This behavior can resemble a parasitic infection (mites causing irritation) a nutritional disease (hypocalcemia) or a neuromuscular disease especially as the female python will often continue to shiver even if the egg mass is removed. To stop the shivering behavior the animal should be moved to a clean cage and the old cage thoroughly cleaned and the substrate changed to remove all scent of the egg mass.

This behavior is energetically expensive to the females; who may loose up to half of their body weight during incubation and may require 3 years to regain enough body condition to breed again. The advantages to the species are that the eggs develop rapidly and the species who demonstrate egg brooding can reproduce successfully in cooler climates.

Turtle reproduction and courtship

The social interactions of turtles and tortoises associated with reproduction and courtship usually involve head-bobbing, males butting and biting the females to immobilize them, and then mounting the females shell from the rear. These behaviors are often accompanied by bellowing or whistling vocalizations.

In order to achieve intromission the male must incline his body towards the vertical, to varying degrees in different species. The extreme is seen in the box turtles, who may incline beyond the vertical.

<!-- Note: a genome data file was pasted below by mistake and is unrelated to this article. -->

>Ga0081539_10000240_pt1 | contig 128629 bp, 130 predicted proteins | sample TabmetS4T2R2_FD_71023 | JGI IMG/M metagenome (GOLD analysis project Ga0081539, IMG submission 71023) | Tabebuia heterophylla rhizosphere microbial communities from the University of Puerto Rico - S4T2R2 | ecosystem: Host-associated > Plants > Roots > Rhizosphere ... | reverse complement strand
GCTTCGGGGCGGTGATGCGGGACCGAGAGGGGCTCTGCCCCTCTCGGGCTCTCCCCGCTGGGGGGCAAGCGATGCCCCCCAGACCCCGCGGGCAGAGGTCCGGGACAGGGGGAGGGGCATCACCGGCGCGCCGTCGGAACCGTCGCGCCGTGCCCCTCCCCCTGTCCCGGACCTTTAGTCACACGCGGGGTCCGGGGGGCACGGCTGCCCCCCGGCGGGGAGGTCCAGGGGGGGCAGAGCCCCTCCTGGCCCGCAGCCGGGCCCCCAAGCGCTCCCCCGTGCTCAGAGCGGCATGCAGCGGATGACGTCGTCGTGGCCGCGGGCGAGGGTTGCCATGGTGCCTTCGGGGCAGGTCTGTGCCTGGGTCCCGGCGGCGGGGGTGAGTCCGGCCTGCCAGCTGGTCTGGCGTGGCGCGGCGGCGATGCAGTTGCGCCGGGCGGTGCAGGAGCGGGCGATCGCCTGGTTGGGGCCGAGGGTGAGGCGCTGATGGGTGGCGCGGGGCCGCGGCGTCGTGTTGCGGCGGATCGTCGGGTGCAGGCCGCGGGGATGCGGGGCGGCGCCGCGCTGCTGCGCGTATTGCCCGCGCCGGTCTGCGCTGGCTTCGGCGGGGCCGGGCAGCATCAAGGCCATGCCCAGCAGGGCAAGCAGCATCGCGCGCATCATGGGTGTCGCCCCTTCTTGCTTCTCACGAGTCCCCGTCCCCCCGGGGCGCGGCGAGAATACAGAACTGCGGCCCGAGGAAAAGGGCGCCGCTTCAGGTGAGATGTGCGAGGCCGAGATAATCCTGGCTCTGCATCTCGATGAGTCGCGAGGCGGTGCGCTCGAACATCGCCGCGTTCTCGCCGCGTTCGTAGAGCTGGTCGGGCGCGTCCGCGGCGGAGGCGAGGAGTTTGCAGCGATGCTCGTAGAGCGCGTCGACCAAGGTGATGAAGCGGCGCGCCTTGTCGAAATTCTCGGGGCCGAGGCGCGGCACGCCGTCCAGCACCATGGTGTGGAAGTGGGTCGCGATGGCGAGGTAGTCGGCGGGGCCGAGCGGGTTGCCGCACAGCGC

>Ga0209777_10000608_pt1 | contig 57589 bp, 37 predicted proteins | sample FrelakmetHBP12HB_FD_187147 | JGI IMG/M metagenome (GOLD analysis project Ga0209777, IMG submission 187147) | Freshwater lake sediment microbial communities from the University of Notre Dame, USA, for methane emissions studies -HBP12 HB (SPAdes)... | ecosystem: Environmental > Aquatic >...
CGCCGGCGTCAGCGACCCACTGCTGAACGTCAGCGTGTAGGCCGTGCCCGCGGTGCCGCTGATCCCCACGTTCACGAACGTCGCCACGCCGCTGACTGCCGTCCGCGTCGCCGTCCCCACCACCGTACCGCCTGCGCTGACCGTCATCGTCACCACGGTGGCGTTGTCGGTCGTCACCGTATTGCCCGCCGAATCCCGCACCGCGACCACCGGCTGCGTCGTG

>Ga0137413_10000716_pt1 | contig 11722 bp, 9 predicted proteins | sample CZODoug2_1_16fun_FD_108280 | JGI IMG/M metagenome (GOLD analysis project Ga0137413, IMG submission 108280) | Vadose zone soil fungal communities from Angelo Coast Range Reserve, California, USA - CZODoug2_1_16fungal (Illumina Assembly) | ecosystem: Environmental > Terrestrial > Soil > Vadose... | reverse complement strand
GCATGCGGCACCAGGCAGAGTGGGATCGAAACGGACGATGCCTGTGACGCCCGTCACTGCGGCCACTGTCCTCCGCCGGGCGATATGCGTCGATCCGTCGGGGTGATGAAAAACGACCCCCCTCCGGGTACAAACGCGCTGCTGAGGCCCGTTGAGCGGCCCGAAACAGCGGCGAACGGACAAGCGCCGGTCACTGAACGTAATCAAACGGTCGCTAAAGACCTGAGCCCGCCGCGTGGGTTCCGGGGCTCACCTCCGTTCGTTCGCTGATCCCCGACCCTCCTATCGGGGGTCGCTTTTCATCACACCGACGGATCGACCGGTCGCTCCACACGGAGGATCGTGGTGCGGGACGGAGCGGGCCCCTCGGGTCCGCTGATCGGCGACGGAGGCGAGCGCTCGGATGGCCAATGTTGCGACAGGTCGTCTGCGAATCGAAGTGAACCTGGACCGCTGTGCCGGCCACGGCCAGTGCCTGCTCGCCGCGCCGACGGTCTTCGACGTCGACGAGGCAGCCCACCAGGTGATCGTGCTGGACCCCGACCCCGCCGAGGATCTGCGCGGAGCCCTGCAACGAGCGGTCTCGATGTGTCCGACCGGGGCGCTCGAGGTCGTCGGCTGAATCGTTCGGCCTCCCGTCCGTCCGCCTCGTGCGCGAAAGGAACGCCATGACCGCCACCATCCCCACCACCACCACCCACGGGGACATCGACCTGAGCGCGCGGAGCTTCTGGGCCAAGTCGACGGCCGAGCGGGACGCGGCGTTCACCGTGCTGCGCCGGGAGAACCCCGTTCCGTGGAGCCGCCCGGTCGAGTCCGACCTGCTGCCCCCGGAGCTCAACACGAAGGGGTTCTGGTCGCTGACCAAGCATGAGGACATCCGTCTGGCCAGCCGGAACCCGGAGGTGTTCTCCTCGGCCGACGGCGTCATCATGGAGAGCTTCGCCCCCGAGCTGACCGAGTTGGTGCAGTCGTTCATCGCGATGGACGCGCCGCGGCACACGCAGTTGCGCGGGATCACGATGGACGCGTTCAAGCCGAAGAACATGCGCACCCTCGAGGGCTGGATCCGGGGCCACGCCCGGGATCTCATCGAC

This reproductive and courtship behaviors maybe seen as fighting and the vocalizations as pain or injury by the owners. Seeing a box turtle inclined backwards may look as if he is stuck in the females shell.

Geckos licking eyes

The vast majority of gecko species lack eyelids and instead have a evolved a spectacle analogous to that of snakes. A common behavior exhibited by most species is to clean the spectacle by licking it with the tongue. This behavior is normal but rule outs could include ulcers, retained spectacle or any kind of irritation.

Arm waving in bearded dragons

Arm waving is seen in very young bearded dragons and can be present within a few days of hatching. It seems to serve both as an intraspecies signal, for identification as a bearded dragon, and as a submissive behavior. This behavior persists commonly in adult females and in subordinate males during aggressive encounters. This behavior could be misinterpreted as a painful or injured limb.

Caudal luring

A behavior to attract and capture food using the tail as a lure is a behavior most common among vipers but has been suggested in boids (Madagascan ground boa, boa constrictor) and elapids. In most cases the tip of the tail is a bright color contrasting with that of the rest of body and in some instances is modified into the shape of an insect some (Bothrops bilineatus) are swollen and pink.